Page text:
One of the key words I use with folks I interact with is that they should strive to improve their ‘peripheral vision’ – the ability to learn from the past, sustain and expand the present and envision the future.

    And lastly, talking about baby steps – one can also innovate by looking at the ‘Existing Markets’ and using ‘Existing Technologies’ but by rearranging the combinations. Just mentioning this as sometimes folks have a knee-jerk reaction of going out and spending money on new technologies without efficienty using existing technologies.

    Great stuff.


  2. That last point is a critical one Ned – that gets at some important aspects of Business Model Innovation, among other things, which I think is something nearly everyone should be thinking about. As you say, taking these different perspectives is one good way to get around some of the more common forms of resistance to innovation.

  3. Tim,

    This was a fascinating read, since you bring together other viewpoints that flesh out and also reinforce some of the practices we’ve engaged in for a while, but have only recently begun to articulate.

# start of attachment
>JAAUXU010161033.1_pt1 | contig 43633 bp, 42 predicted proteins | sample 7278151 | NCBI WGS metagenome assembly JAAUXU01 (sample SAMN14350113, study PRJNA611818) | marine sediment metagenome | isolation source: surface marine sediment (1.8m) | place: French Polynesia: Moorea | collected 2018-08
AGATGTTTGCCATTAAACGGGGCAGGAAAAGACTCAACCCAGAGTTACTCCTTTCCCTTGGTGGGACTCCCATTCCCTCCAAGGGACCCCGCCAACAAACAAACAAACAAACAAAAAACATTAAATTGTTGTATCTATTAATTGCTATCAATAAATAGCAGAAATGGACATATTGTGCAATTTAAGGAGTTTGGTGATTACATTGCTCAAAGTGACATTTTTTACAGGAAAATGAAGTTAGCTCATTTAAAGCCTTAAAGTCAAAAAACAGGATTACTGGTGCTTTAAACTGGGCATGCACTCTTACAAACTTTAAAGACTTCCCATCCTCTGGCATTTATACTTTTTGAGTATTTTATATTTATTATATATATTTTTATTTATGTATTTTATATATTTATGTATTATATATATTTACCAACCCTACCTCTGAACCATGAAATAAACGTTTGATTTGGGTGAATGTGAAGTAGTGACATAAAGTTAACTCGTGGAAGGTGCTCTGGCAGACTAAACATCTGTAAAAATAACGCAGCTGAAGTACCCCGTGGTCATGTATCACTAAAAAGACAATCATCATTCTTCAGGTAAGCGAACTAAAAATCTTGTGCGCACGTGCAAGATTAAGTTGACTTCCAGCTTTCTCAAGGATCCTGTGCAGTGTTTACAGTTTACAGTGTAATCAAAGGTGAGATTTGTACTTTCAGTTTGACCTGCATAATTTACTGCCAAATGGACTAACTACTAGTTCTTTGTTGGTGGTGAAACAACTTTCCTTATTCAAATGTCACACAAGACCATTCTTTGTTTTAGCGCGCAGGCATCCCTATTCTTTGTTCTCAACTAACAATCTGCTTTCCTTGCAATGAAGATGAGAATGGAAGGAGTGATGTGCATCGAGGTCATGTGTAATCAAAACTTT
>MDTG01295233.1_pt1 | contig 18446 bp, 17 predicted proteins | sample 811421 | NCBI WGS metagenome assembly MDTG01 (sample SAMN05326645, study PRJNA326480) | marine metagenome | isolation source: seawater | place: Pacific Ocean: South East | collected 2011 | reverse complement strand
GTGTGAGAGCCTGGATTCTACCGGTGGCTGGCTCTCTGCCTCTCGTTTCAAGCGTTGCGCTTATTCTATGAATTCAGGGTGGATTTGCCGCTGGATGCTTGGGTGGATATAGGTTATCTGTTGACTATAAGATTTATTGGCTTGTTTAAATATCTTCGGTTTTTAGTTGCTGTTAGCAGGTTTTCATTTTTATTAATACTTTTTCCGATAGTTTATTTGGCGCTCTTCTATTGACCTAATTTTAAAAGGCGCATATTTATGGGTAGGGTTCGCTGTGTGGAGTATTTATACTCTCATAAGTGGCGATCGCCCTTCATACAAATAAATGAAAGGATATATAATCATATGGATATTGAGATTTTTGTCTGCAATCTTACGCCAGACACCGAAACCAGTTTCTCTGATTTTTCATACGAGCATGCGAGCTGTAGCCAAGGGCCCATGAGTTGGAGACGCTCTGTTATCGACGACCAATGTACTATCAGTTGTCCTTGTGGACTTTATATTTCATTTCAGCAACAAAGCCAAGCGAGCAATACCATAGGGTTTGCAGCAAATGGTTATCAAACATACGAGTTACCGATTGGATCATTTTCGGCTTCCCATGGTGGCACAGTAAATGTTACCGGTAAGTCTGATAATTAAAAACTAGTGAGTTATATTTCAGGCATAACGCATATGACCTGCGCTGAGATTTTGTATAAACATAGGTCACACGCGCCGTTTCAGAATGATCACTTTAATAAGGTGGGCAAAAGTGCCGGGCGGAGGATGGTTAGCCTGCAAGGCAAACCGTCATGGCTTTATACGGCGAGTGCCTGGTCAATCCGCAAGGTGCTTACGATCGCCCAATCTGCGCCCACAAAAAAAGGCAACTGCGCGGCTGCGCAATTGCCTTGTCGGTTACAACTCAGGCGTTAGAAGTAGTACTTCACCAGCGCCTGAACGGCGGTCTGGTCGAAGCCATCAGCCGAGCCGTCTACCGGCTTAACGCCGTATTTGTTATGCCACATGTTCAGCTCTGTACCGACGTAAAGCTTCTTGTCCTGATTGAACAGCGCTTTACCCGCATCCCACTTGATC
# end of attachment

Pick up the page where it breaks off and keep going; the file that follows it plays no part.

Your comment about small bets as representing an options approach is especially spot on. Here’s what resonated most from your other post:

    “But taking a real options approach to innovation can tell us more than just valuation. It also tells us how to maximise the value of the project by constructing it as a real option where we can maximise its value by looking at the variables that make the option more attractive. For example, can we take an initial stake in the project as an option that will allow us to hold the option for a long time? Can we decrease the costs of exercising the option by finding potential partners to help us take the innovation to a bigger market?”

  4. Thanks for stopping by Mark – I’m very glad that this seems right to you, since you’re obviously right in the middle of it all! I’ve been very heartened to learn more about what’s going on at PARC these days, I think that your overall approach there is excellent.